Many men diagnosed with prostate cancer should not undergo treatment right away, but rather, have their cancer closely monitored and treated only when the disease progresses, according to an independent panel convened by the National Institutes of Health (NIH).
The panel said men with low-risk prostate cancers, or about 100,000 men in the United States, should receive so-called active surveillance, a strategy in which patients receive regular follow-up testing with the intention of treating if the cancer becomes more aggressive.
Currently, about 10 percent of men diagnosed with prostate cancer delay treatment, and the remaining 90 percent receive treatments such as surgery or radiation therapy, according to the National Institutes of Health. Instead, about 40 percent could receive active surveillance, the panel said.
Studies show that men with low-risk prostate cancer who receive active surveillance live as long as those who receive immediate treatment.
However, it remains unclear how to best carry out active surveillance — for instance, studies have not conclusively shown how often men should receive follow-up blood tests and biopsies, and under what conditions treatments should begin. More research is needed to determine which strategies will provide the best outcomes for patients, the panel said.
"Prostate cancer affects some 30 [to] 40 percent of men over the age of 50," said Dr. Patricia Ganz, chairperson of the panel. "Some of these men will benefit from immediate treatment; others will benefit from observation. We need to standardize definitions, group patients by their risks, and conduct additional research to determine the best protocols for managing low-risk disease," Ganz said.
Low-risk prostate cancer
Treatments for prostate cancer come with risks, including erectile dysfunction and loss of urinary control. Moreover, of the 240,000 prostate cancers diagnosed this year, more than half will not be aggressive at diagnosis, and are unlikely to become life-threatening, the NIH says.
Current blood and pathology tests do an excellent job of distinguishing which cancers can be safely monitored from those that need immediate treatment, said Dr. Martin Sanda, director of the Prostate Center at Beth Israel Deaconess Medical Center in Boston, who was not involved in the panel.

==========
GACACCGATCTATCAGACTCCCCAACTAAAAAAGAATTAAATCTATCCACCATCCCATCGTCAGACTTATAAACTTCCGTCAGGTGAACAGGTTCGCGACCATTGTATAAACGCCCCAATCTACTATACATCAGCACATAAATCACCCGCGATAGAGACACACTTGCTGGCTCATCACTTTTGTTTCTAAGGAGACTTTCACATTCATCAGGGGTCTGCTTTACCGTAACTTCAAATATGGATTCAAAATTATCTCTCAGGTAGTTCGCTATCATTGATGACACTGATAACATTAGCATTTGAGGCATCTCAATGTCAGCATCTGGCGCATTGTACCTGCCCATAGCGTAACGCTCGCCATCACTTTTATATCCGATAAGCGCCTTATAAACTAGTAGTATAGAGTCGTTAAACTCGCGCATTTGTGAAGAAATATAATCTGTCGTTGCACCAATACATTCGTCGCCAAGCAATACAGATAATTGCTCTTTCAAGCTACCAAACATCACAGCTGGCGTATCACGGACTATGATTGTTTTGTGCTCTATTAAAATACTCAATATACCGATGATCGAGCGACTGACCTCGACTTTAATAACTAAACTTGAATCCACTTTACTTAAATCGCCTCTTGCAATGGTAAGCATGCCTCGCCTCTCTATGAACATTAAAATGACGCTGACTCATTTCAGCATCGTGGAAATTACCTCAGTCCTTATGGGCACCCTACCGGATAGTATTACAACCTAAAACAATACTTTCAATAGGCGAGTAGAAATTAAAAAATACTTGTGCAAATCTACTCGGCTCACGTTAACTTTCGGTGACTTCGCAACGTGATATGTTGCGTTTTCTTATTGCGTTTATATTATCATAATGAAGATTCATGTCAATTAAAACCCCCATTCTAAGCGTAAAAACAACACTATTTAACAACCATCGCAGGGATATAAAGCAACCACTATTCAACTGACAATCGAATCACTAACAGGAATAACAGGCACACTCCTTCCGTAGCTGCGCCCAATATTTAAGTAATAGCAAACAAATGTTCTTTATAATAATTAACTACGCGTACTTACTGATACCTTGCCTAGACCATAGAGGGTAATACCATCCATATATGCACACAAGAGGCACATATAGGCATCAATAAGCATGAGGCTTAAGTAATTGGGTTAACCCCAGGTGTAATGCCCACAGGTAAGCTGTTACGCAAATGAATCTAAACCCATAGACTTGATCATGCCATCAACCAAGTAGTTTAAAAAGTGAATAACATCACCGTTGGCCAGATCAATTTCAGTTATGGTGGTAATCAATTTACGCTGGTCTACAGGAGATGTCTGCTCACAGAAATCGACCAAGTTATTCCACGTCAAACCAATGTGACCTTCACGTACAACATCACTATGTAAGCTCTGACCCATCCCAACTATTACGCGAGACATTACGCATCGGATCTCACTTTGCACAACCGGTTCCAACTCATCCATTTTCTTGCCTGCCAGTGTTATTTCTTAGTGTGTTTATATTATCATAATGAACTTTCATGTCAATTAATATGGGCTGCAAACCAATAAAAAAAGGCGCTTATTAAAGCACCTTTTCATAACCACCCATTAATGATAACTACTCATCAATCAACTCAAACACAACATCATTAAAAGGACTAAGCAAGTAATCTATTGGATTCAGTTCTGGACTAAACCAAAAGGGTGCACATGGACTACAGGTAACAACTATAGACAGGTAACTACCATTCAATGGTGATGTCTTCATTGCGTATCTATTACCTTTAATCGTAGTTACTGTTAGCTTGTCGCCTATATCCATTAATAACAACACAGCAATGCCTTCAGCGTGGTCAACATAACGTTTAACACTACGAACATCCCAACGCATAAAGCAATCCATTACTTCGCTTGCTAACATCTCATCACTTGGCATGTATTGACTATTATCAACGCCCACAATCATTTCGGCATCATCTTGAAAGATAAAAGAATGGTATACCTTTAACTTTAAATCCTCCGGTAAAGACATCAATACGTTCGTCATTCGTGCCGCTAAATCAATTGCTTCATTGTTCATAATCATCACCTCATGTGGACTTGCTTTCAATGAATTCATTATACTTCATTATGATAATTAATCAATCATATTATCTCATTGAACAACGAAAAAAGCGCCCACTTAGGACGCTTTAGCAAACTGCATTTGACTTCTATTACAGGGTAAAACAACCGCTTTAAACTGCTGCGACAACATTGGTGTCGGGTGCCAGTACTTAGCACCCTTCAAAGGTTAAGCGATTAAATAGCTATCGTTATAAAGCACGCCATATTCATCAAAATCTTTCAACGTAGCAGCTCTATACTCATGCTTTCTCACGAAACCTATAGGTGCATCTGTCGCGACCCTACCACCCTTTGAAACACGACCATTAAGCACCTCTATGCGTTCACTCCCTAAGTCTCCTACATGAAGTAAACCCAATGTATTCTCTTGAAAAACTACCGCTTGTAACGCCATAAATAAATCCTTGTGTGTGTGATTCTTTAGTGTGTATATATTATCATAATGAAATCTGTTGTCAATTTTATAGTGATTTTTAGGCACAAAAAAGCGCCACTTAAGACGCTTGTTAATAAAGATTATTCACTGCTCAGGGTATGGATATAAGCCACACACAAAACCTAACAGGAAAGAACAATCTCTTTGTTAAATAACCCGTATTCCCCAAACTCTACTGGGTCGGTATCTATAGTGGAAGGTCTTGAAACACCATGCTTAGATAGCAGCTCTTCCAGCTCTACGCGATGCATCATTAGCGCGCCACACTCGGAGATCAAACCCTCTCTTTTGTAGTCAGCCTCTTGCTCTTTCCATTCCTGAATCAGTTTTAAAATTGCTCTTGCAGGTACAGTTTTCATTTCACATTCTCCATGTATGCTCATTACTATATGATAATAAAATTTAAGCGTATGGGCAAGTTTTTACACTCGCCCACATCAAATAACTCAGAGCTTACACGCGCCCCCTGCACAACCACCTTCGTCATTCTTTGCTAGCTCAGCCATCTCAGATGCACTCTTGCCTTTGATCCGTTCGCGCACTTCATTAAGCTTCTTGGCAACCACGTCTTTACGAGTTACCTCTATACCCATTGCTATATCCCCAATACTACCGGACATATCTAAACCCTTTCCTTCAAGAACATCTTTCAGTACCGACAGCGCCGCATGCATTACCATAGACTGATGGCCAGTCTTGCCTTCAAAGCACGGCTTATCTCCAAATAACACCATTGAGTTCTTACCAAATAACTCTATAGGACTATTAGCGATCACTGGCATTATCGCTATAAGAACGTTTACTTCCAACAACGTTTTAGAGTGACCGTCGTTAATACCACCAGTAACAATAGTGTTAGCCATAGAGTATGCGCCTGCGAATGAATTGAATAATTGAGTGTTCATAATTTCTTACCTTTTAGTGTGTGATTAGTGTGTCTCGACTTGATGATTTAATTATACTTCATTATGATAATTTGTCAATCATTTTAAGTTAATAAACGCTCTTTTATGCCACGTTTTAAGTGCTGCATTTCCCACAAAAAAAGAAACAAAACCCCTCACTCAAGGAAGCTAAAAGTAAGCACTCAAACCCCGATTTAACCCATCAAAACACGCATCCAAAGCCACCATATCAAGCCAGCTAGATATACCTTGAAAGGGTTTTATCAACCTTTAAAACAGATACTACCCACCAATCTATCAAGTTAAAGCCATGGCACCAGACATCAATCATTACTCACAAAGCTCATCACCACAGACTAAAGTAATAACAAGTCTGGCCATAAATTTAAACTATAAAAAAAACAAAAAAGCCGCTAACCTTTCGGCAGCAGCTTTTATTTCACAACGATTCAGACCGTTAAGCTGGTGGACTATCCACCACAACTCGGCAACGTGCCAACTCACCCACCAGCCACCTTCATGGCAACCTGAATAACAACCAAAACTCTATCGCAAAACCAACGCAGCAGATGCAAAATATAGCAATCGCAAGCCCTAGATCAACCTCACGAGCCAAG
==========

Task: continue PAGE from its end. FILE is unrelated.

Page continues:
The panel said there is an emerging consensus in the field regarding the criteria used to define "low-risk" prostate cancer. These include a prostate-specific antigen (PSA) level less than 10 nanograms per milliliter, and a Gleason score of 6 or less. The Gleason score grades cancers on a scale from two to 10;the the higher the score, the more aggressive the cancer.
Because the word "cancer" can produce anxiety in patients, the panel recommended a different term be used for low-risk prostate cancers identified after patients undergo PSA screening and subsequent biopsies. This approach would be similar to the use of the term "ductal carcinoma in situ," which designates the earliest form of breast cancer.
In addition, more research is needed to identify biological markers further distinguish between aggressive and nonaggressive cancers, the panel said.
Screening for prostate cancer, with PSA blood tests and possible biopsies, also comes with risks, including infections, pain and anxiety. Recently, the U.S. Preventative Task Force recommended against screening with the PSA test in healthy men, citing concerns about overtreatment.
But some doctors say active surveillance provides a middle ground between screening everyone and overtreating many, and screening no one at all.
"The [U.S. Preventative Task Force] would probably have done a better service had they considered the possibility of increased use of monitoring the lowest-risk cancers, as opposed to a blanket approach of 'let's not try to diagnose prostate cancers at all,'" Sanda said.
The idea behind active surveillance is "to have the benefit of screening while avoiding the harm of screening," Sanda said.
The choice to immediately treat or monitor prostate cancer will depend on the individual. The panel recommended doctors speak with their patients about their options.
Hopefully, the new statement "will help spread the word about active surveillance," Sanda said. "Often times when patients hear the word cancer, they assume that it's going to be treated. Having groups of physicians, scientists and health care administration have [a] consensus statement that it's safe to not treat some forms of prostate cancer could help men accept that as a care option."
Pass it on: Some men with low-risk prostate cancers will be candidates for active surveillance rather than immediate treatment, an expert panel says.
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Rachael is a Live Science contributor, and was a former channel editor and senior writer for Live Science between 2010 and 2022. She has a master's degree in journalism from New York University's Science, Health and Environmental Reporting Program. She also holds a B.S. in molecular biology and an M.S. in biology from the University of California, San Diego. Her work has appeared in Scienceline, The Washington Post and Scientific American.